Publication No. 14129
Super Value Laboratory Kit
Materials Included In Kit
Sets of element cards, 15
Additional Materials Required
This laboratory activity is considered nonhazardous. Remind students to exercise caution when working with scissors.
Cards may be stored for future use.
Correlation to Next Generation Science Standards (NGSS)†
Science & Engineering PracticesAsking questions and defining problems
Developing and using models
Analyzing and interpreting data
Constructing explanations and designing solutions
Obtaining, evaluation, and communicating information
Disciplinary Core IdeasMS-PS1.A: Structure and Properties of Matter
HS-PS1.A: Structure and Properties of Matter
Systems and system models
HS-PS1-1. Use the periodic table as a model to predict the relative properties of elements based on the patterns of electrons in the outermost energy level of atoms.
Answers to Prelab Questions
Students should arrange their cards in the following order. Realize that GBA or GAB are both logical arrangements for period three.
Answers to Questions
Special thanks to Dr. Tim Schaap, Retired, Elk Grove High School, Elk Grove, IL, for sharing this activity with—providing the idea and the instructions for this activity to Flinn Scientific.
Have you ever gone to the video store and looked for a specific movie? The videos are arranged, or classified, according to type as well as alphabetically. This arrangement is an example of two-dimensional classification. All the videos in a particular section have something in common and arranged A to Z. When you come to a different section, the alphabetical arrangement is repeated. Experience for yourself how a method of two-dimensional classification led to the modern-day arrangement of the elements known as the periodic table.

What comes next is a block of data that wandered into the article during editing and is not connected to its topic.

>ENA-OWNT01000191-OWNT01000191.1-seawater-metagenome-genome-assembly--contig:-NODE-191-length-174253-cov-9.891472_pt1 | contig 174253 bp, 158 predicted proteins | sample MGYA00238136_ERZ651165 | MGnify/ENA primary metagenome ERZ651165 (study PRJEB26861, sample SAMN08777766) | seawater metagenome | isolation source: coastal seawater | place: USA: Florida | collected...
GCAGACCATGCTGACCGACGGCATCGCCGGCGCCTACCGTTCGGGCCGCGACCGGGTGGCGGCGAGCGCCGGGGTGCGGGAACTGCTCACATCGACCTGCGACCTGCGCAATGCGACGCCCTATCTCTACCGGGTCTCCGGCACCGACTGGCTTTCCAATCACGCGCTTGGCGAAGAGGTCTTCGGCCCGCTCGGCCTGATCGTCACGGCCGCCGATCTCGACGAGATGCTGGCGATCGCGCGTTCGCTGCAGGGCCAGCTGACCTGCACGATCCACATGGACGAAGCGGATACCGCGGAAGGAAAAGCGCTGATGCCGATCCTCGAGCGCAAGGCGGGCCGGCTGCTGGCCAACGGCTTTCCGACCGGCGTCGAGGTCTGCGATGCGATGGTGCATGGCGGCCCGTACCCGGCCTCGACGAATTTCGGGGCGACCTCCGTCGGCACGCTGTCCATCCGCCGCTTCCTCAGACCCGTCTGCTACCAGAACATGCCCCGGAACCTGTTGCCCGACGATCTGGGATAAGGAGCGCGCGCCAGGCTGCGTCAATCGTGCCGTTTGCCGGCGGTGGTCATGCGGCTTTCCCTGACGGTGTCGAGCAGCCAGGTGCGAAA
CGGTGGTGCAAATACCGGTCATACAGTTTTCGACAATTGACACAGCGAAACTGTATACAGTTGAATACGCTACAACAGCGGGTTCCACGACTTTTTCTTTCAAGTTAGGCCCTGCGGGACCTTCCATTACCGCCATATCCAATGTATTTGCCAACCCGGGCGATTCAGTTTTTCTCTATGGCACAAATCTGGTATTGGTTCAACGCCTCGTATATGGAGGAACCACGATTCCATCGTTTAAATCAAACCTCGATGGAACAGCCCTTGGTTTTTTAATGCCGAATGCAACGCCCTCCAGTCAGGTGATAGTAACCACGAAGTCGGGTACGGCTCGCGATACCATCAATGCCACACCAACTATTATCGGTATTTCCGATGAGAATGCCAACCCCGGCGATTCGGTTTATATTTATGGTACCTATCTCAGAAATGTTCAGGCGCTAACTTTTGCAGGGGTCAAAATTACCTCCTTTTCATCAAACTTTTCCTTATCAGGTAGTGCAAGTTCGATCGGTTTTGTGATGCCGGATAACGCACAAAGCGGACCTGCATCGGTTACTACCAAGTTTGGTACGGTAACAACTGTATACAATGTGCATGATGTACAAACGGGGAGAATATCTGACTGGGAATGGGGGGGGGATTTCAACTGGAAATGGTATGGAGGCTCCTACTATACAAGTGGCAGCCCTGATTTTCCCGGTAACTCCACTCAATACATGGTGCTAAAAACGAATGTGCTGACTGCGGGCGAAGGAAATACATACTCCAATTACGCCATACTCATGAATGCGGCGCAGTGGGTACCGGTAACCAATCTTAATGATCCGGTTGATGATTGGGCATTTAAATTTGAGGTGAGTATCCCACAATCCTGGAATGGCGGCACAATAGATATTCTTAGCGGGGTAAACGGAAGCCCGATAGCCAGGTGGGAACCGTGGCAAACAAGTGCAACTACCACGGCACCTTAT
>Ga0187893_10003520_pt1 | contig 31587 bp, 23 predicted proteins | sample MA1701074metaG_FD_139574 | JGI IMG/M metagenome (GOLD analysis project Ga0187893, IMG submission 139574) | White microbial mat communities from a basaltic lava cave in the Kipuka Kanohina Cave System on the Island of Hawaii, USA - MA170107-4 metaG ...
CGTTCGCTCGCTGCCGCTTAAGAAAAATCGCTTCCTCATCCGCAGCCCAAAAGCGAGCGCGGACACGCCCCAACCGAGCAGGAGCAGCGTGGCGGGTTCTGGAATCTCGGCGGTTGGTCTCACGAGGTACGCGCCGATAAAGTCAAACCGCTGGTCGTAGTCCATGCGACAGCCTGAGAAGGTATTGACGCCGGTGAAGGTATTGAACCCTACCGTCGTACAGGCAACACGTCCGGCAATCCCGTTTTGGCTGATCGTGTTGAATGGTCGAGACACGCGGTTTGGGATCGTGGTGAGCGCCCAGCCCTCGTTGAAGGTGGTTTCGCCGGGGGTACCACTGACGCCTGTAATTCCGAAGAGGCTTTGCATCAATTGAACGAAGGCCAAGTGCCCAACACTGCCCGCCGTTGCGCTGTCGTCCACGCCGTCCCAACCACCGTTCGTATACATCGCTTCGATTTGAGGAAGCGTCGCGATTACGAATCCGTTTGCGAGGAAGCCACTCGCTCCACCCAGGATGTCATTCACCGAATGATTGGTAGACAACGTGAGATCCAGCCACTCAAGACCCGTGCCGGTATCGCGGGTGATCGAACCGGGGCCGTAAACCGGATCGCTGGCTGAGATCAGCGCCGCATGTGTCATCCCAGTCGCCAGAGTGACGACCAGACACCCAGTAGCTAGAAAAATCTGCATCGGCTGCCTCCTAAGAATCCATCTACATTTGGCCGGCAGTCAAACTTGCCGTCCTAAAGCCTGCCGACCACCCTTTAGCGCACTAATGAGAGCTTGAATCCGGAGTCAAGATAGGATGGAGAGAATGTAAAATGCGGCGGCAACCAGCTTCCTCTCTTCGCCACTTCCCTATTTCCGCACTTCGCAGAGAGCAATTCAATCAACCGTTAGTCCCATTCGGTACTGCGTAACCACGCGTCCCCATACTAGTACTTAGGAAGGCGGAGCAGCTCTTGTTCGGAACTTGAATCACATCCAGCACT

In the years 1868–1870, Dmitri Mendeleev (1834–1907), a professor of chemistry at the University of St. Petersburg in Russia, was writing a new textbook called Principles of Chemistry. More than 60 individual elements were known, along with a great many facts about their properties. Mendeleev knew the atomic masses of the elements, their densities, boiling points, and melting points. What was missing was a way to organize these facts, a way to understand how individual facts related to each other—in short, a way to classify the elements. The following quote from Mendeleev reveals his thoughts at the time:
“I wished to establish some sort of system of elements in which their distribution is not guided by chance... but by some sort of definite and exact principle.”Mendeleev decided to arrange the elements according to atomic mass. He wrote out the exact atomic masses (as they were known at the time) in the margin of a list of the elements, and then wrote out separate cards for each of the elements with the atomic mass and other chemical and physical properties. Using these cards, Mendeleev played “chemical solitaire” for several hours, finally copying to a sheet of paper the arrangement he had worked out with the cards. With slight modification, this became Mendeleev’s first Periodic Table of the Elements.
Periodic refers to the repeating pattern of certain properties of the elements when properly arranged. A horizontal row of elements on the periodic table is known as a period. Family is a concept of “same.” Families are present in vertical columns; so that each element has the same value. Scientists originally thought that weight was a family concept, even though the weights were not the same for every element. They found if you added the top and bottom element weight in a family and divided it by two, it always gave the weight of the element in the middle of that column. This organization of the elements into a logical table is perhaps one of the greatest achievements in the history of science. Other chemists had developed tables of the elements, but Mendeleev’s table was different because he left gaps for several elements yet to be found based on the patterns and trends he discovered. He even accurately predicted the properties of these missing elements!
The purpose of this activity is to arrange nine elements from the periodic table without their name or atomic number.
Periodic table sheet
This laboratory activity is considered nonhazardous. Please follow all laboratory safety guidelines.
Student Worksheet PDF